As easy as it might be to think that AIG should have simply disclosed everything, there’s a difference between a securities-related disclosure and an insurance-related disclosure. This is the heart of what these emails address. There were insurance losses that AIG was obligated to cover dollar-for-dollar. Those differed from the securities losses AIG had as a result of playing the other side of the gamble. Further, AIG was reluctant to disclose the names of their insureds (banks and investment banks) for fear of eroding investors’ confidence further. This came to a showdown with Congress in late 2008, and ultimately AIG did disclose the list in early 2009, as did other bailed-out financial institutions.

Murkier still is an exchange which appears to instruct AIG not to disclose $10 billion in toxic assets held as AIG investments. So now we have non-disclosure of insurance obligations alongside investment obligations, with the net result being a taxpayer bailout of AIG which permitted a dollar-for-dollar settlement to other banks also receiving separate bailout payments from the government.

AIG acted in a foolish, reckless and imprudent fashion, and was then encouraged by lawyers at and for the NY Fed to suppress specifics of how foolish, reckless and imprudent they were from the government agencies and taxpayers bailing them out.

Disclaimer: This post is not intended in any way to defend AIG, the NY Fed or any person/persons involved in suppressing information. I think AIG’s conduct has been unconscionable from the beginning and this reinforces it, plus adds a few lawyers to my list. However…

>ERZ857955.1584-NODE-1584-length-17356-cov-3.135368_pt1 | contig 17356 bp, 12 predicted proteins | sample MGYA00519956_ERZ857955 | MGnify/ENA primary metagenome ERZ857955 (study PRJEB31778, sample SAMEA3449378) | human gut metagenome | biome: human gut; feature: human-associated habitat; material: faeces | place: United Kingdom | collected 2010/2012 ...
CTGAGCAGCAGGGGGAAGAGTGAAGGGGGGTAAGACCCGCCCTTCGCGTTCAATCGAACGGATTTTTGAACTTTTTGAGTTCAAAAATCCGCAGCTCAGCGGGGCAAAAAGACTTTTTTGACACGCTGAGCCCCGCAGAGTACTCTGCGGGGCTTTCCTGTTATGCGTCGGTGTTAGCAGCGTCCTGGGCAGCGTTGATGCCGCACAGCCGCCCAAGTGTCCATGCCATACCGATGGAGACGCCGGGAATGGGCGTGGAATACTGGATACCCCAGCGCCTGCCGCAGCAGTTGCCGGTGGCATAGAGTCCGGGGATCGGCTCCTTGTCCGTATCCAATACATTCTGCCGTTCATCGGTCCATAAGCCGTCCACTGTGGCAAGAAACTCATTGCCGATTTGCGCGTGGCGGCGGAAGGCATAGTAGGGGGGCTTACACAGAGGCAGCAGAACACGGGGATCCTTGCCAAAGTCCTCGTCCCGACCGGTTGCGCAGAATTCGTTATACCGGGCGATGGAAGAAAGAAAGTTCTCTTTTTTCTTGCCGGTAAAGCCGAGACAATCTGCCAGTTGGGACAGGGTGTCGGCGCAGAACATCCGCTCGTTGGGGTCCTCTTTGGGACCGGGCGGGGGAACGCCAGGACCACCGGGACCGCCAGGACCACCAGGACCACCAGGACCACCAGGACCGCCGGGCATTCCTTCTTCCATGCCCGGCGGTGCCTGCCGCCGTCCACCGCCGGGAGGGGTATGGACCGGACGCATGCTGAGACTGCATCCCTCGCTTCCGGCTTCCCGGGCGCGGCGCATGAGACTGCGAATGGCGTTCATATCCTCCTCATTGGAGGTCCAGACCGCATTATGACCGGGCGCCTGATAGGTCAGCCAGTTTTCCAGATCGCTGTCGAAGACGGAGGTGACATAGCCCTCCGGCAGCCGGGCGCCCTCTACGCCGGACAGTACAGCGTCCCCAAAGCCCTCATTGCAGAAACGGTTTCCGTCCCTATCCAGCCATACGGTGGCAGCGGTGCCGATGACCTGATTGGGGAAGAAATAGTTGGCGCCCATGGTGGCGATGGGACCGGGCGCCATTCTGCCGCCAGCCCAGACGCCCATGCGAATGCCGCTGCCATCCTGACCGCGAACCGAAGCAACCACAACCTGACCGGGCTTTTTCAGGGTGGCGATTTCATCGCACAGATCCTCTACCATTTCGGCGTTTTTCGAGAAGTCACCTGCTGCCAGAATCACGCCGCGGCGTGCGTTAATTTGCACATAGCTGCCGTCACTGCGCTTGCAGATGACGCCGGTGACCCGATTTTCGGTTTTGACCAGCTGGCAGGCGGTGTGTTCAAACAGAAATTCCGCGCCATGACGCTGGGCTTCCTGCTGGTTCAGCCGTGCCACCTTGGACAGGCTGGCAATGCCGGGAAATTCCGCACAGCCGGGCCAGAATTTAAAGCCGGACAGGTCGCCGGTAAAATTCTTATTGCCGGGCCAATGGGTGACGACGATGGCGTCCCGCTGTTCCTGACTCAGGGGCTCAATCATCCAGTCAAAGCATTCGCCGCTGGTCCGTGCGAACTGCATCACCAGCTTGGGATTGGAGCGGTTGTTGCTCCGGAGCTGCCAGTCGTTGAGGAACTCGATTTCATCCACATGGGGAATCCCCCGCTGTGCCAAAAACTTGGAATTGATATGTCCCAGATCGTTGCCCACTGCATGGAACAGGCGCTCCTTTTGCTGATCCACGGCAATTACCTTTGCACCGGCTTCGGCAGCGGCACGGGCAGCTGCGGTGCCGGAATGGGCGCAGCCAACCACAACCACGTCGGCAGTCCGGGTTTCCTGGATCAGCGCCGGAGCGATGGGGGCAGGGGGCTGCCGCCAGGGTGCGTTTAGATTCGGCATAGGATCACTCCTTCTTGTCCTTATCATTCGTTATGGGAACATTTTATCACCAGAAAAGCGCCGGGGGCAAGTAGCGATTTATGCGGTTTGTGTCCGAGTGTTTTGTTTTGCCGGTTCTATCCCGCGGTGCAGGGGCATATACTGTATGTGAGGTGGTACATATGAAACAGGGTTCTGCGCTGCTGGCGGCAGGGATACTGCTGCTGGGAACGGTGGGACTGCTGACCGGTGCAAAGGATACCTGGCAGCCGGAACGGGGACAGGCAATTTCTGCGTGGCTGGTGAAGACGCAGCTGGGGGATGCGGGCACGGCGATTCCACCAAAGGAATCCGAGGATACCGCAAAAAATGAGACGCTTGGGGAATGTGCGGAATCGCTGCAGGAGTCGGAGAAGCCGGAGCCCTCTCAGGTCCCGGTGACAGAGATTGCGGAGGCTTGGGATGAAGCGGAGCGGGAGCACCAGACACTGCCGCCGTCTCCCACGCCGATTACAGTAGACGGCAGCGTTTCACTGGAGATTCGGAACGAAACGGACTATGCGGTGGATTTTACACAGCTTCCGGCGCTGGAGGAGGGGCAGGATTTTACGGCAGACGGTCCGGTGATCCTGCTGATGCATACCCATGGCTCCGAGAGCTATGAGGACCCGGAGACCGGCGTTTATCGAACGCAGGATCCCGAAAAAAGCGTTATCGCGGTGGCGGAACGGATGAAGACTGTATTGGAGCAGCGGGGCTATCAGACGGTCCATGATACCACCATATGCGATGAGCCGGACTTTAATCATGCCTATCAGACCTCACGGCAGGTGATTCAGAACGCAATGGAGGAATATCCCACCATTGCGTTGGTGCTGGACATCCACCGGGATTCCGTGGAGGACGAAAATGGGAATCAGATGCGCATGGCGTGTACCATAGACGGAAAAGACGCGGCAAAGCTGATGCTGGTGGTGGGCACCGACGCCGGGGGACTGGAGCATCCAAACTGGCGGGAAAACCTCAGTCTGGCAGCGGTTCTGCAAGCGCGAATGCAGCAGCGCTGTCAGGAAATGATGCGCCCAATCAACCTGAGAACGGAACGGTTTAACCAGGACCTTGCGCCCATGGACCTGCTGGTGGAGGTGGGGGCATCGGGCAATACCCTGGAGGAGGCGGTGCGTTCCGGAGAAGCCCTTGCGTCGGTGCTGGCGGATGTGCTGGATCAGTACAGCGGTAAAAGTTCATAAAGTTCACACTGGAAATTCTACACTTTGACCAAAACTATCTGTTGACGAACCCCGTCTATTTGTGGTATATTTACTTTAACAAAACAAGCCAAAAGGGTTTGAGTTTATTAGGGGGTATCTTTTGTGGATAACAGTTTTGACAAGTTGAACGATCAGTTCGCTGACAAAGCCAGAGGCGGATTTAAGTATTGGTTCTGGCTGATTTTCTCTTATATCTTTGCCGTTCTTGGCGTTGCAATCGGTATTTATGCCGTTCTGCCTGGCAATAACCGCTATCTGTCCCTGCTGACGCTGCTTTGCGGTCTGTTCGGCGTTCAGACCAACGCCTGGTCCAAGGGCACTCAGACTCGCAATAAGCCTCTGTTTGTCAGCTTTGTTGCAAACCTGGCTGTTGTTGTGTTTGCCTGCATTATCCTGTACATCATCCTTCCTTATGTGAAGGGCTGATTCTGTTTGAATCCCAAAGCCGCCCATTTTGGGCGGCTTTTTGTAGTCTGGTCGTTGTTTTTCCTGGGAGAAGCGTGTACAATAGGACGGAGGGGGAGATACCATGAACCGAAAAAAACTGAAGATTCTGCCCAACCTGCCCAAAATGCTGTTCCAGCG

Where did Geithner fit?

Nowhere. That’s the part of this story that’s just flat wrong, and the part of the story that’s getting all the play. Timothy Geithner is the guy everyone loves to hate. I’m not going to comment on whether that’s warranted or not, but in this case, it set the stage for a particularly damaging smear by Issa with assistance of left-leaning bloggers, who are calling for Geithner’s head on a platter served with a healthy helping of crow.

Fact #1: Geithner’s name is not on any of these emails. Not one.

Fact #2: At the time of the AIG disclosures and the flurry of emails, Geithner was president of the New York Fed; however, he had been tapped to be then President-elect Obama’s Secretary of the Treasury and had recused himself from all matters concerning AIG.

The only connection anyone has been able to make between Geithner and the AIG lack of transparency is this: it was “Geithner’s Fed“.